Urbnlivn Meetup Wrap “So When Can I Sell My Condo?”
Thanks everyone who attended our meetup on February 9th! Realogics let us explore the recently released units at Sanctuary (4 of which are now pending) and also gave a presentation about Seattle’s condo inventory, apartment prices, and left Matt wondering when he can sell his condo.
Here’s a bit of a recap:
- No condo projects are being built in Seattle in the near term. We are all painfully aware of this fact :).
- The developer-owned condos that are currently for sale are what you can buy in new construction, and that inventory was basically cut in half last year. It just continues to sell down.
- Many, many apartments are in the pipeline (~22,000 total planned, ~6,000 of which are currently under construction). Only about 70% of those will actually come to fruition.
- The apartment building spree is spurred by positive fundamentals: Apartment vacancy rates are currently quite low, on the order of 3.5%. Plus, apartment lease rates are steadily rising and expected to increase on the order of 3% to 5% year-over-year.
- Most of what is being built currently is smaller and more efficient, presumably because Gen Y (the perceived market influencers) will give up space for quality and/or location.
Here’s what was new to me:
- A breakdown of Belltown 1-bedroom lease rates in 2011 shows that units built between 1990 and 2000 leased at ~$1.77/sf; units built from 2000-2011 leased at ~$2.16/sf, and the newer units built from 2005-2011 leased at ~$2.30/sf.
- On average, newer construction units rent at 5-7% more than previously built apartments.
- Current rates for Downtown apartments average $3/sf, Capitol Hill apartments average $2.30/sf.
- Rollins Street Flats is the only newer construction apartment building from the last wave that is still owned by a development group and could conceivably turn condos. It won’t though because it also demands the highest lease rates in Seattle, and is far too profitable as a rental.
And here are a few off-the-cuff remarks from the discussion that I jotted down, take them as you will:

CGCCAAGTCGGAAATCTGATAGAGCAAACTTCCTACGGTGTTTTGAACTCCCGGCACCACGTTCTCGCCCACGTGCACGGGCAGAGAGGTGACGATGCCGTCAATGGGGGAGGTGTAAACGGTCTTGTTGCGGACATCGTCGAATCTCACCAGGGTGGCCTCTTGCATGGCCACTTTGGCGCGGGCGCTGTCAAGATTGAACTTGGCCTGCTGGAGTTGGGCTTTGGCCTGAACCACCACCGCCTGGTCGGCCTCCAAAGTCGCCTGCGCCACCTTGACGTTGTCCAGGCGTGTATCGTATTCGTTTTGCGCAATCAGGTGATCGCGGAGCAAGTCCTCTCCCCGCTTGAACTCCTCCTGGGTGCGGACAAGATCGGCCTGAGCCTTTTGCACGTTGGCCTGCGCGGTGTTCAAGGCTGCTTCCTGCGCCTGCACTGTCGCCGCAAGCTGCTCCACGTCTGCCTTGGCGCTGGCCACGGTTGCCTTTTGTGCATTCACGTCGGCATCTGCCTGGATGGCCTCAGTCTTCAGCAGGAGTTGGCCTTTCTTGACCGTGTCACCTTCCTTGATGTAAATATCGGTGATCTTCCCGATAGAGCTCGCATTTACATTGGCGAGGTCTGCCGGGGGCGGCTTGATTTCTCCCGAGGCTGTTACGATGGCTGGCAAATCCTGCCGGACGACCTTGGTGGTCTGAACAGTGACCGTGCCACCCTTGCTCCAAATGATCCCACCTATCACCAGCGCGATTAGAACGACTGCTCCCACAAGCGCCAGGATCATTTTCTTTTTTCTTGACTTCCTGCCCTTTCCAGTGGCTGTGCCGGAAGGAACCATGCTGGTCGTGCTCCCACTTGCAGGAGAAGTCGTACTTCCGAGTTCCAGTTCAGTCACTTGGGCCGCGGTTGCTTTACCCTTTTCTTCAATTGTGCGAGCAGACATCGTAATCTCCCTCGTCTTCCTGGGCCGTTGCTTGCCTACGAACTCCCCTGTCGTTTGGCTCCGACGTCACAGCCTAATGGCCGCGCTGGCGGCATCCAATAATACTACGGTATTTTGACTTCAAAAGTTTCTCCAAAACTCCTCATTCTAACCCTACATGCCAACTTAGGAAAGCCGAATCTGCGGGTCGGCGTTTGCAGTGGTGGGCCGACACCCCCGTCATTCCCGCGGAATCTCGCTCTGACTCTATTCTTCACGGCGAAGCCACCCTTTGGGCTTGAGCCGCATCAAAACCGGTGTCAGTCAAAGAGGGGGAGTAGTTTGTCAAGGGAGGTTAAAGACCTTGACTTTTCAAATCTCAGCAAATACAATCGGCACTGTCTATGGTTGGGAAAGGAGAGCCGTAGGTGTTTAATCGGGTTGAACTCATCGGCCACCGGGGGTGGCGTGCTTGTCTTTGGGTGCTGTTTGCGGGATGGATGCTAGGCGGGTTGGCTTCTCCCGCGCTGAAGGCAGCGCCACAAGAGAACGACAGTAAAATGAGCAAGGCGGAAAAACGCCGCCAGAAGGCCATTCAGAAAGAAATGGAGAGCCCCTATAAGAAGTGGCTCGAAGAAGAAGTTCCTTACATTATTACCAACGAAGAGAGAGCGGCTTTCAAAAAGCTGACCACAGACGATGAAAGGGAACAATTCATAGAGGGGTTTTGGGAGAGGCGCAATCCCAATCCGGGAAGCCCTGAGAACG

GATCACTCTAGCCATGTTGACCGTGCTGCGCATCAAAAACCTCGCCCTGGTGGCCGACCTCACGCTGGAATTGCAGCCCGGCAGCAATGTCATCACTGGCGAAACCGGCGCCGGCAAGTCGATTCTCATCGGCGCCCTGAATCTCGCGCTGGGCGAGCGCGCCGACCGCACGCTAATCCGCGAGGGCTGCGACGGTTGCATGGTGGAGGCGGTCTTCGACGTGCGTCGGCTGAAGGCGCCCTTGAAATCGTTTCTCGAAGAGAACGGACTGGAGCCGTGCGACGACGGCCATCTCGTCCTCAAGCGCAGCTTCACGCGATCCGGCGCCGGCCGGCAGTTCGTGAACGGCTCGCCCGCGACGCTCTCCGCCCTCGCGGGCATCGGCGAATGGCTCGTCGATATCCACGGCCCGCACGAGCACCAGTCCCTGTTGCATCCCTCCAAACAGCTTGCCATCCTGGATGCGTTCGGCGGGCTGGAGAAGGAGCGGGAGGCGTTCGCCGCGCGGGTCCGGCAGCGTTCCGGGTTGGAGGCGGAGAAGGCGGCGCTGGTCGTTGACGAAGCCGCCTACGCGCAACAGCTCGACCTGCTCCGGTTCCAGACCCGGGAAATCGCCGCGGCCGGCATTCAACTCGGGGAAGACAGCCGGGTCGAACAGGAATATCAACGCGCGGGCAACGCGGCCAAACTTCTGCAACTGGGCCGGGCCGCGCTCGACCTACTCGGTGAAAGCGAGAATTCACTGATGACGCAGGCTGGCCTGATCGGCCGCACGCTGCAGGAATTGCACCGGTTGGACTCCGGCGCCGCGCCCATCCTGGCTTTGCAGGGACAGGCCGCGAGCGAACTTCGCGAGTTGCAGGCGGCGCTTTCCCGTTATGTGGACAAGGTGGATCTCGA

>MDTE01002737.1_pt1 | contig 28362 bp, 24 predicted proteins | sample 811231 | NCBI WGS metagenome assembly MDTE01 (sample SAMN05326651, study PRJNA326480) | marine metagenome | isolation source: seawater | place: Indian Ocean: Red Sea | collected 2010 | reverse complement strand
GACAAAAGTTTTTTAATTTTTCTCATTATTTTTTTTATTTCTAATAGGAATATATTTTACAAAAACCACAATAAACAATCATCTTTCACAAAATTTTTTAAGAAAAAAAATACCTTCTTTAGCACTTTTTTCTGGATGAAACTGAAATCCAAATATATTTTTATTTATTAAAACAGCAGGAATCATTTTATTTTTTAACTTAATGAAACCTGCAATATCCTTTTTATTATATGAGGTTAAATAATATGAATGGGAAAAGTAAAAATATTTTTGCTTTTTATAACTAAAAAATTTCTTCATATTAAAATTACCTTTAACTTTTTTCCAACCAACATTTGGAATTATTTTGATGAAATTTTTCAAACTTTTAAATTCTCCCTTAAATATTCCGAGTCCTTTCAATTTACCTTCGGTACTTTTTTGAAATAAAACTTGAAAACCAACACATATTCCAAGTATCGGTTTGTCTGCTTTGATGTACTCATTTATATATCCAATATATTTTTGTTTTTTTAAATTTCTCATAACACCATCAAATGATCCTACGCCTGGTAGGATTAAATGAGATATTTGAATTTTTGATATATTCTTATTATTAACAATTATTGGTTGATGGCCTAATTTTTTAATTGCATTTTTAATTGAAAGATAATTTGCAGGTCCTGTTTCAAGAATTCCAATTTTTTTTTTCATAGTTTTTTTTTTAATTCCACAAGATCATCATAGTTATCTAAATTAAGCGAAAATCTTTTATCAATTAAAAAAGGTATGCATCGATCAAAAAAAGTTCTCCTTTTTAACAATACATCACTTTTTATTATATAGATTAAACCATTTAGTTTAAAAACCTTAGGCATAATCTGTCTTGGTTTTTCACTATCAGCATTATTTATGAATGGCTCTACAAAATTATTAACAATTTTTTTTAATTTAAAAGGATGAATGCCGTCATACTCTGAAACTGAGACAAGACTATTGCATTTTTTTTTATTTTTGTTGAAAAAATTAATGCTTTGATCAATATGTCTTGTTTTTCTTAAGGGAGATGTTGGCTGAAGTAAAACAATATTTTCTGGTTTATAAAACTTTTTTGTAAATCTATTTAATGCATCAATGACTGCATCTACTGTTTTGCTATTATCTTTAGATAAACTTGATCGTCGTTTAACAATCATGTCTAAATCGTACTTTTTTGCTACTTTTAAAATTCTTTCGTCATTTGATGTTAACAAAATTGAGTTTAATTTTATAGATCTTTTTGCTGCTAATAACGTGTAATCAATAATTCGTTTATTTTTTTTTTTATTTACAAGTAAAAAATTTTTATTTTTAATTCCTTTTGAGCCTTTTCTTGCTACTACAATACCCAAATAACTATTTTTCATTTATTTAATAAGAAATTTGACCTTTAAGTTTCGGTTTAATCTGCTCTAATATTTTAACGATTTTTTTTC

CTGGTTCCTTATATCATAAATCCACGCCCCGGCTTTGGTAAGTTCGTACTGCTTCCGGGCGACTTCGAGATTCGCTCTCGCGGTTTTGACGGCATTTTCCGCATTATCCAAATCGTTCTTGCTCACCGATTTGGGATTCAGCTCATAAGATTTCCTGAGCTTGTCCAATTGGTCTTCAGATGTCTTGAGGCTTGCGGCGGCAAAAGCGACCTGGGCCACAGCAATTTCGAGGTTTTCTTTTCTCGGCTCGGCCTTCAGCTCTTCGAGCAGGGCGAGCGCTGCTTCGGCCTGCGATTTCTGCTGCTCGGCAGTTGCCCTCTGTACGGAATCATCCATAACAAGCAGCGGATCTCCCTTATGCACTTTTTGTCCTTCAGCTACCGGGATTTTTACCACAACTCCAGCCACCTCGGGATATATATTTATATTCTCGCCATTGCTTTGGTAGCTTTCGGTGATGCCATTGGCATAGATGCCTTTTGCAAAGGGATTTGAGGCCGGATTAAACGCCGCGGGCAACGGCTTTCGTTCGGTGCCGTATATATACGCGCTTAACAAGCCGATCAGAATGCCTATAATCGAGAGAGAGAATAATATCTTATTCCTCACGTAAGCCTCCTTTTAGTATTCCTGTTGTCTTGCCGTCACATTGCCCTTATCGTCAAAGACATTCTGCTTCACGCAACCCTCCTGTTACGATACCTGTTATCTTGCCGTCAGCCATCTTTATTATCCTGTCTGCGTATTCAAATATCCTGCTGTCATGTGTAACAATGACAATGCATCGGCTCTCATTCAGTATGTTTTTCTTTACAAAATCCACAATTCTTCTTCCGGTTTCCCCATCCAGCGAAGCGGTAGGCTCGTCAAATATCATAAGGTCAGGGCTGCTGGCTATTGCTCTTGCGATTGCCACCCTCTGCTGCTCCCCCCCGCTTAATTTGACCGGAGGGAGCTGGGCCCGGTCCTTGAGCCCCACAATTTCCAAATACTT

- Apartments built today are 10-15% smaller than previous.
- Condos are a bad word because developers for the most part got burned with the market downturn.
- Capitol markets are acting like sheep, unwilling to break from “perceived desirability” trend. Everyone is building the same apartment product.
- Right now we’re building rental property that will probably stay rental.
- There’s too much money chasing too few opportunities in the apartment realm.
- The “wait-and-see” home buyer is probably going to sit tight for now and continue to wait-and-see.
- Positive sales activity we’re seeing right now could be an emotional over-correction to the past two years, or could be a real upswing. It will take 6 months to see (ie. 2-3 quarters of positive upswing in the market & news before average buyer will re-engage).
- Are continued low interest rates enough to drive demand up in purchasing real estate? It helps, but probably more about jobs.
- In the next 12-18 months we’ll see jobs and politics choose a direction which will drive what happens with the economy/real estate.
Matt chimed in with the all-important question: “All I want to know is when can I sell my condo?” What I remember from that conversation thread is that if you are a condo-owner who wants to sell their condo for what they bought it for at the peak, that might never happen. However, if you are a condo owner willing to accept the realities of pricing in today’s market, you should be able to sell in the next year or two — especially as new construction inventory continues to dwindle, and no new inventory is introduced.
Thanks again to the team at Realogics for hosting the meetup at Sanctuary; including special thanks to Dean and Chris who presented. Plus, thanks to all of our readers who attended! Our next meetup is probably coming up sooner than Matt and I realize — but we’re still not sure where it will be hosted. Any requests or suggestions?
Update: Here’s the presentation!